By R. Jason Smith
Some months ago, I joined the ranks of a remanufacturing company as project manager. I considered this a step up from my former job (where I maintained a database and served as the overall “IT guy”) because it provided better pay, more responsibility, and a nifty, new title. My new job description consisted of maintaining the company’s computer network and overseeing several projects, including choosing a new telephony system and working with several vendors and contractors to help coordinate the company’s move to a new facility.
In the course of my application for the job, my references were checked. I’m in close contact with my references so it was a little odd when all of them reported that the hiring company was asking one particular question: “How are his business ethics?” I assumed that was a standard question that potential employers ask these days, so I didn’t think too much of it. Of course, all of my references affirmed that my business ethics were exemplary.
Not long after I began my employment, I was handed a copy of Microsoft Windows 2000 and asked to install it on all the computers on the network—around 20 computers in all. I asked one simple question. “Do we have a site license for this?”
The answer was simple too: “No.”
As if the anxiety of starting a new job weren’t enough, I was faced with a violation of copyright laws.
I put this task on the back burner until I had an opportunity to further discuss the matter. I went about tending to other items on my agenda until I attended a management team meeting, where I brought up my concerns regarding this issue. The CEO of the company is a corporate lawyer, and I thought that surely he would understand the legal risks involved and rectify the situation as quickly as possible.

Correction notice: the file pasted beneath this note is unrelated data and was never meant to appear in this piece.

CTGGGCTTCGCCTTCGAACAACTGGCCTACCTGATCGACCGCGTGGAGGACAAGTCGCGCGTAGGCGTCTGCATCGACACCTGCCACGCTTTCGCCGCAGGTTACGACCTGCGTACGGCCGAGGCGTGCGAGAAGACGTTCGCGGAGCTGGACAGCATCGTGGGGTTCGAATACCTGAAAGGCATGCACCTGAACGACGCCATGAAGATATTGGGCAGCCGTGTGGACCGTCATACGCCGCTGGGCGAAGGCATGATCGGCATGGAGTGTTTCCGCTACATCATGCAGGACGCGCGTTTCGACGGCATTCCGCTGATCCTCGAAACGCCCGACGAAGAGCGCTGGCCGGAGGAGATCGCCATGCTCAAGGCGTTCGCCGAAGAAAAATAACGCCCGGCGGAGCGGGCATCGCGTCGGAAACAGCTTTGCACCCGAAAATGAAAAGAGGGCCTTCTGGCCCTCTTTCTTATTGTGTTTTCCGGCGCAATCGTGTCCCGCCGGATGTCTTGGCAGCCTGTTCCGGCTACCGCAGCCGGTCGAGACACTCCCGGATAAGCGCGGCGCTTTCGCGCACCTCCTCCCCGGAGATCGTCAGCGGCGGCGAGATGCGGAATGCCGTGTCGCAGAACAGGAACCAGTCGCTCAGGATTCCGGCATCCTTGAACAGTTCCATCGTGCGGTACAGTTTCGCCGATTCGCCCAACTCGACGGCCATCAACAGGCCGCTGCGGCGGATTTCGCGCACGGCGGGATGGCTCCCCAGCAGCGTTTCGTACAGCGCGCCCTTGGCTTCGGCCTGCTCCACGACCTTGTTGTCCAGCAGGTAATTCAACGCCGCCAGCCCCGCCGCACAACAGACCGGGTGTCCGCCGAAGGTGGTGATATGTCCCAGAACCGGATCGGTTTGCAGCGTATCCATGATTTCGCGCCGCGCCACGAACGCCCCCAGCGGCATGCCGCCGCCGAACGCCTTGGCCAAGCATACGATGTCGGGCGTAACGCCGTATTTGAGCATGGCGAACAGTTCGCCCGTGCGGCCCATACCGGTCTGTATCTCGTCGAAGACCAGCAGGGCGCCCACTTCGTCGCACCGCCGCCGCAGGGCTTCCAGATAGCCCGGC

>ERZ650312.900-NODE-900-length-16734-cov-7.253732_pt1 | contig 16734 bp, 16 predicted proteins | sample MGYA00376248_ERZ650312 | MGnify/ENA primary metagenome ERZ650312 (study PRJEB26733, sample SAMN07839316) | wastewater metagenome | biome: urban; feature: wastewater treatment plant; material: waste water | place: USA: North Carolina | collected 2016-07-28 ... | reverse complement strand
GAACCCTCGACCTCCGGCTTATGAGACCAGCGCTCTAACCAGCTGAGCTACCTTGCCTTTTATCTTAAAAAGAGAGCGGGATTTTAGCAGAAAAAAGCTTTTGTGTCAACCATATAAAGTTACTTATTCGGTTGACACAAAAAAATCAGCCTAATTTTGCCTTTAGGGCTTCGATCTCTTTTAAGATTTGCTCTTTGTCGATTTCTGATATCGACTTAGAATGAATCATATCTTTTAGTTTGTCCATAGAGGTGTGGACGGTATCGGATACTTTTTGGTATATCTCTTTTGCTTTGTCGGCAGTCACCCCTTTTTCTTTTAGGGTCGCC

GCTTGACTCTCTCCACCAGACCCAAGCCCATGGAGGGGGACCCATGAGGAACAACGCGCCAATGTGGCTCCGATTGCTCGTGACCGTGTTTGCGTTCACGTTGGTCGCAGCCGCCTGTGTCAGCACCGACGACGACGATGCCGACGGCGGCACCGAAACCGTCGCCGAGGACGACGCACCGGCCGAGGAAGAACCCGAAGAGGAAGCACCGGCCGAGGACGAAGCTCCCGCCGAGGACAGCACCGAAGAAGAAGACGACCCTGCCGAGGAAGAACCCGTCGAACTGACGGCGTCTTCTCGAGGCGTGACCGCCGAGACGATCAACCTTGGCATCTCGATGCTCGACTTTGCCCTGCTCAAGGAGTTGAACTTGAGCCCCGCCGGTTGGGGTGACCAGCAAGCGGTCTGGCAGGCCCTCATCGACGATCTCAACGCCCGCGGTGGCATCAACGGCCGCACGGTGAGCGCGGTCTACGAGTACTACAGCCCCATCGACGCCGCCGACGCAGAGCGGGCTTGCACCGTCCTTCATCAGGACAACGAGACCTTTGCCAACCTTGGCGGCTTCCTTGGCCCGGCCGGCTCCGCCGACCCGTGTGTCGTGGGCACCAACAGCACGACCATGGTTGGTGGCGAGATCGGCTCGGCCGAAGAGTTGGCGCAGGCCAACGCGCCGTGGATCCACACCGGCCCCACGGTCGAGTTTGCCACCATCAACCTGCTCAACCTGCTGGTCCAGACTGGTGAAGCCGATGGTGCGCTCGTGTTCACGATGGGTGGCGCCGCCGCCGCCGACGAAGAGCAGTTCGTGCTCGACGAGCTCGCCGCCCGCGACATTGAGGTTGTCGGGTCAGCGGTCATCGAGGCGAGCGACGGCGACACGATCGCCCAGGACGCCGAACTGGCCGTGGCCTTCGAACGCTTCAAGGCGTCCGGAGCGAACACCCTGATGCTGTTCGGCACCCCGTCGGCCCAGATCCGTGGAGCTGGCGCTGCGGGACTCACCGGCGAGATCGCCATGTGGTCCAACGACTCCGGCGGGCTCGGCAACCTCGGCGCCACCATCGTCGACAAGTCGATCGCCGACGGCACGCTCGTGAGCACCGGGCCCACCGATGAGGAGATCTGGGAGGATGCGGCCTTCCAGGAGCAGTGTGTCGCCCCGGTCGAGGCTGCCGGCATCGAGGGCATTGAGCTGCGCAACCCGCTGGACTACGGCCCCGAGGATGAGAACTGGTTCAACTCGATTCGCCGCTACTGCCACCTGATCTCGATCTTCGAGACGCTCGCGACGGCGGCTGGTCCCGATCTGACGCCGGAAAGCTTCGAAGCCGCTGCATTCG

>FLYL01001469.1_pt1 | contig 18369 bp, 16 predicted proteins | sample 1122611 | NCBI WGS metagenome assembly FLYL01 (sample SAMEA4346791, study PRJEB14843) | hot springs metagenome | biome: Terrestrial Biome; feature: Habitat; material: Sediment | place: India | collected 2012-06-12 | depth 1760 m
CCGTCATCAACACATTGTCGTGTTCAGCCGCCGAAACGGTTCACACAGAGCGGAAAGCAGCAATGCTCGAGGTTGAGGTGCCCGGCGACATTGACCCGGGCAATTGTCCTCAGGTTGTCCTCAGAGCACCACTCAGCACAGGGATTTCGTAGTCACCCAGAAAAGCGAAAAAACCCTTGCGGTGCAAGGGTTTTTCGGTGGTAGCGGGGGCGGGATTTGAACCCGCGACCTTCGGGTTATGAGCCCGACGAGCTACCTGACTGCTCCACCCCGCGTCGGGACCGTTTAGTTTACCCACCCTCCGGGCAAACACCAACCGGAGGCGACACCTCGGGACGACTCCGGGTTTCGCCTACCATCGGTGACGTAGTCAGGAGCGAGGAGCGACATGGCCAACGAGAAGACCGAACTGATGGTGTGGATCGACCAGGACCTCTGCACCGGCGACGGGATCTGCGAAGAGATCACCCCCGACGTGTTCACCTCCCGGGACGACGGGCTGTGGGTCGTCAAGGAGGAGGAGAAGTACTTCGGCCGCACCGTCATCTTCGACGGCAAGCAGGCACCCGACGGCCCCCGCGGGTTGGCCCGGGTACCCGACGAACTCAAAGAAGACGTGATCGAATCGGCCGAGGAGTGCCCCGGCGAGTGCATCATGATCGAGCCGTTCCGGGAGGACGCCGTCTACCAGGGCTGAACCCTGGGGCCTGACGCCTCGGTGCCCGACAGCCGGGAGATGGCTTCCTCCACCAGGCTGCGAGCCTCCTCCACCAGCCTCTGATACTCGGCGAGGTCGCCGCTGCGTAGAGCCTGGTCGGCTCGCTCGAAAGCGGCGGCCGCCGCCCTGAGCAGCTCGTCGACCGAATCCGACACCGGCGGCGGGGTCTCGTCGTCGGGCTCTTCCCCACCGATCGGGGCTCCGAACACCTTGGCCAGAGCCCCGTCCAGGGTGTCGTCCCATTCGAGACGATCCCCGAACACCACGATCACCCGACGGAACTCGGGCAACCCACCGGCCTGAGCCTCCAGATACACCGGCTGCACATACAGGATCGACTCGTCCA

I brought this to the table as professionally as I could, saying, “I have some concerns regarding the lack of site licenses.” I was asked to explain the situation, which I did while being very cautious not to place blame or step on anyone’s toes.
The members of the management team began to make jokes about the matter, claiming that we weren’t going to get caught, and the CEO stated that he wasn’t going to contribute to the “let’s buy Bill Gates another yacht” fund.
When the laughter died down, the VP of human resources said to me, “Jason, no one in this room shares your ethical concerns.”
I tried to digest this comment and could only muster up a delicate comeback. “That’s very unfortunate.”
Immediately, I began to think back to my references. Why in the world would a hiring manager inquire about a potential employee’s business ethics and then make such a hypocritical comment?
Shortly after the meeting, the CFO of the company asked me to put together a report for the management team outlining the cost of the site licenses compared to the cost of the violations if the company were to “get caught.”
My research led me to The Digital Millennium Copyright Act (DMCA) of 1998, which prohibits anyone to use or illegally copy software for financial gain. For violating the act, the offender can be fined up to $500,000 and can be imprisoned for up to five years on the first offense. You can learn more about this act and other copyright laws at the United States Library of Congress Copyright Office.
After speaking with a certified Microsoft reseller, I learned that the total price of the site licenses would cost around $5,000. As if the ethical and legal arguments weren’t strong enough, I was then able to report that purchasing the proper site licenses was the best choice financially as well.
This is the information that I reported back to the CFO, and this is the information that sat on the desks of the various members of the management team for over a week. Each day, I asked about the status of my report and, each day, I was told that it was “on the back burner.”
I talked several times with my supervisor, the VP of human resources, regarding this issue and was brushed off every time.
Everyone paid close attention to my letter of resignation, however, which clearly stated that I was leaving due to this violation of copyright law. I could no longer bring myself to work for a company that was knowingly breaking a law and refused to rectify the situation.
So, I left and took my “ethical concerns” with me.
What would you have done?
Do you agree with this writer’s reaction to being faced with an unethical situation in the IT organization? If not, tell us what you would have done by joining the discussion below.